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thin blue line

'We're living on borrowed money': Middle-ranking gardaí protest over pay

Gardaí protesting today told us how austerity pay cuts affected them and their families. / YouTube

TODAY, ON THE new government’s first day in the Dáil, hundreds of garda sergeants and inspectors marched through Dublin city in a protest to demand a reversal of austerity pay cuts.

They say they have seen cuts of around 25% altogether since 2008 and want the government to sit down around a negotiating table to look at how they might claw some of that back.

Sergeant Kevin Bolger, who is based in Gorey, was there with his wife Ruth and his two children Killian and Jessica.

“It’s not just me that’s affected by this whole thing, it’s the children and it’s Ruth,” he told

We’ve kind of had a look at it and we’re talking between maybe €150 to €180 every week since 2007. It probably started off lower, maybe about €80 to €100 initially, and then over a number of years through all of the recessionary cuts and the FEMPI legislation it’s escalated, but we’re talking about €180 per week.

dav Sergeant Kevin Bolger with his two children and AGSI President Antoinette Cunningham. Michelle Hennesy / Michelle Hennesy / /

“It’s impacting on what the children can do and what people can do, like if you want medical appointments, stuff like that, it’s all money out of the pocket that you just don’t have. There is no spare money,” he said.

For her part, his wife said she has been waiting seven years for a root canal – they just can’t afford it.

“Every spare money we had it has to go toward things like schooling and medical costs. We don’t get anything for free, we don’t even get, as you know, even a dental clean now for free. Every bit of our savings was used to keep the two cars on the road a lot of the time, so it did affect us a lot at the time.”

Ruth said she can see what “a tough time” her husband and his colleagues are going through right now.

When he’s on nights we don’t know if he’s going to come home sometimes, he’s got limited resources and he’s got limited manpower.

‘Living on borrowed money’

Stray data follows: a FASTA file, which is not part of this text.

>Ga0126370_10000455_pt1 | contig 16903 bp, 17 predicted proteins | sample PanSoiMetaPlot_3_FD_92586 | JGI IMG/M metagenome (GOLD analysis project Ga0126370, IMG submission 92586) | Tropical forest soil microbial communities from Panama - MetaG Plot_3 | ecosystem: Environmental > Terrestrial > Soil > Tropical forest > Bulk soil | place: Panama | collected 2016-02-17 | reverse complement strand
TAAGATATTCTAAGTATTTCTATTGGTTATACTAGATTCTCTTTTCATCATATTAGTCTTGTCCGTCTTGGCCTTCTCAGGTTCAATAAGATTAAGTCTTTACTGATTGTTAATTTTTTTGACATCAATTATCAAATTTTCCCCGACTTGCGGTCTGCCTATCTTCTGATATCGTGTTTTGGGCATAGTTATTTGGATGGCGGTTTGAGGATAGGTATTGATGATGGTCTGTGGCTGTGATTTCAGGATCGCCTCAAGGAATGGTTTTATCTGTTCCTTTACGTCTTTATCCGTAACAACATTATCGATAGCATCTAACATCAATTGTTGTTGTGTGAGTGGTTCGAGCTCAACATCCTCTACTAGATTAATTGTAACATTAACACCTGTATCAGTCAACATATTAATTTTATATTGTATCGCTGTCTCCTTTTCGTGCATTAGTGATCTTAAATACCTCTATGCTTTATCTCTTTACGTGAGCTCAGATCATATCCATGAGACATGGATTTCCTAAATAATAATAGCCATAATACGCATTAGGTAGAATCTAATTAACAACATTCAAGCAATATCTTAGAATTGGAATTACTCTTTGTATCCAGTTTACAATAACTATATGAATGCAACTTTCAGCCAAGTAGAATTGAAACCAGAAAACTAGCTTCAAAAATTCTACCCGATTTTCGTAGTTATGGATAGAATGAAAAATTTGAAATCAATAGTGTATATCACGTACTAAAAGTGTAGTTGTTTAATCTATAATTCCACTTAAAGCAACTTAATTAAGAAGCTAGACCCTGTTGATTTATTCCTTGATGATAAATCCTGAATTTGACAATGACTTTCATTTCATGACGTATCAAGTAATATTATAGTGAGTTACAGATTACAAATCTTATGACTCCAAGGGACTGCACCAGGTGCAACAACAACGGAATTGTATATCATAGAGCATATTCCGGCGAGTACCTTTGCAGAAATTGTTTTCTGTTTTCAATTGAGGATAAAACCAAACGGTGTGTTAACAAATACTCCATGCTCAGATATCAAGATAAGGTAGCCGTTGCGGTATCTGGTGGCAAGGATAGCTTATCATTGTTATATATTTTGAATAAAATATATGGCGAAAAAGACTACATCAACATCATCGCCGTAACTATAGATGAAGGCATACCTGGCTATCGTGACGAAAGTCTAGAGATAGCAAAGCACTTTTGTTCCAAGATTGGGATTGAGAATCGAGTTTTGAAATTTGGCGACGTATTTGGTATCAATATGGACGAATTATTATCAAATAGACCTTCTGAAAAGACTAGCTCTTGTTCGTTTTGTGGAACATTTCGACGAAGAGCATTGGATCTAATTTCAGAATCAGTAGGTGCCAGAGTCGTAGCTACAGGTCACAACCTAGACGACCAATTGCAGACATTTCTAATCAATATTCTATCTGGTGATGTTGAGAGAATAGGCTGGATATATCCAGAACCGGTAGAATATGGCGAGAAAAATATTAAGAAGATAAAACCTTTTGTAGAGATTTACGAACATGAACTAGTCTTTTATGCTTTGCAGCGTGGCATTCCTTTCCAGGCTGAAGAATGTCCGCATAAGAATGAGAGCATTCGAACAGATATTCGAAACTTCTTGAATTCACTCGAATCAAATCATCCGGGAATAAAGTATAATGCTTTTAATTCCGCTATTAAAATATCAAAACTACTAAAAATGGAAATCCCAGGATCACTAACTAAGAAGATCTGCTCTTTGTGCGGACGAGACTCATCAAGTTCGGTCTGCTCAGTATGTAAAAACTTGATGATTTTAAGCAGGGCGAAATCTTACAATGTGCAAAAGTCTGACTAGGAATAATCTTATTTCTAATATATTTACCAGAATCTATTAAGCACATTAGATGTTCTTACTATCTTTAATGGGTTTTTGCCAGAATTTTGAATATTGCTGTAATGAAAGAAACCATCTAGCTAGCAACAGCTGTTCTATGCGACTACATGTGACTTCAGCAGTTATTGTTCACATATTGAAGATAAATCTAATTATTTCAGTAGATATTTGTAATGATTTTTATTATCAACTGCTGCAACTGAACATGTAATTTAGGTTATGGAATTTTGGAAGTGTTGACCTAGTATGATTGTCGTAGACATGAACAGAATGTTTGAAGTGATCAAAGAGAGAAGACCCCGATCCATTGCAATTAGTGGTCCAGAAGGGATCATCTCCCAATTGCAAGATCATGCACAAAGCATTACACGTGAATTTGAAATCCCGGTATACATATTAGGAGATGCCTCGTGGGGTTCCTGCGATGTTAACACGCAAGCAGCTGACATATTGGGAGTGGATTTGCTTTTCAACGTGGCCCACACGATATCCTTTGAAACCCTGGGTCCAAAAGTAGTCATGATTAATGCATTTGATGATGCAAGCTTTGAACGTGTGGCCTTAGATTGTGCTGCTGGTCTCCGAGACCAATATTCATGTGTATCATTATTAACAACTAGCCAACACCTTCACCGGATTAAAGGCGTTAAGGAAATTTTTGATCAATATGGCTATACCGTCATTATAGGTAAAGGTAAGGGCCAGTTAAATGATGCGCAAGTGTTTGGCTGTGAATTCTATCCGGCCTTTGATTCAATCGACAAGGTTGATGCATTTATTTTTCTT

Sam Boal / Sam Boal / /

Sergeant Caimin Treacy, branch secretary of the Association of Garda Sergeants and Inspectors (AGSI) in Limerick, said whatever disposable income garda families had went out the window in 2008.

“Any prior loans or commitments or anything you’d have, it’s virtually impossible to commit to them longterm. People have lost homes, lost cars, everything else. It’s just next to impossible to keep everything going,” he explained.

You’re living on borrowed money the whole time, you know.

“Foreign holidays are a thing of the past,” he added. “I haven’t been on a foreign holiday in the bones of seven or eight years. Little things, school trips, even simple things like dentists appointments and stuff you’ve to put off.”

Treacy said he is not sure the government either appreciates or understands his job.

However, he said he “couldn’t even dream of entertaining” the idea of a strike, all he wants is “a meaningful negotiation with government”.

‘Time you were rewarded’

The march ended at Government Buildings, where representatives handed a letter to a Department of Justice official.

Michelle Hennessy / Michelle Hennessy / /

“The Tánaiste tells us that she can’t receive our letter herself because she’s managing government business,” John Jacob, general secretary of the AGSI told the crowd, who booed in response.

He said it was disappointing that they had to march, but the lack of government engagement forced their hand.

The public say we do a great job, I know you do a great job on the frontline and it’s time that government rewarded you for doing that.

He said the people marching today put on their uniform every day with the knowledge that they could be exposed to assaults or intimidation.

‘Our people are struggling’

Pay scales for garda sergeants and inspectors range from around €40,000 to €55,000 and he does not believe this is sufficient. They bring years of experience into their positions, he explained, they works nights, weekends and public holidays away from their families. They can also be sued and prosecuted for decisions they make on a daily basis.

 I think that they money they’re getting is small compensation for the job they do.

Sam Boal / Sam Boal / /

The association’s president, Antoinette Cunningham told that it is “becoming unsustainable for some of our people to live on the wage they’re on at the moment”.

Our people are struggling.

She said the campaign will continue until the new government shows it has heard them and is willing to talk to them. The association’s national executive now plans to protest every week – this is just the beginning.

- Filming by Nicky Ryan

Read: ‘Blue wave’ of garda sergeants and inspectors to march on the Dáil today>

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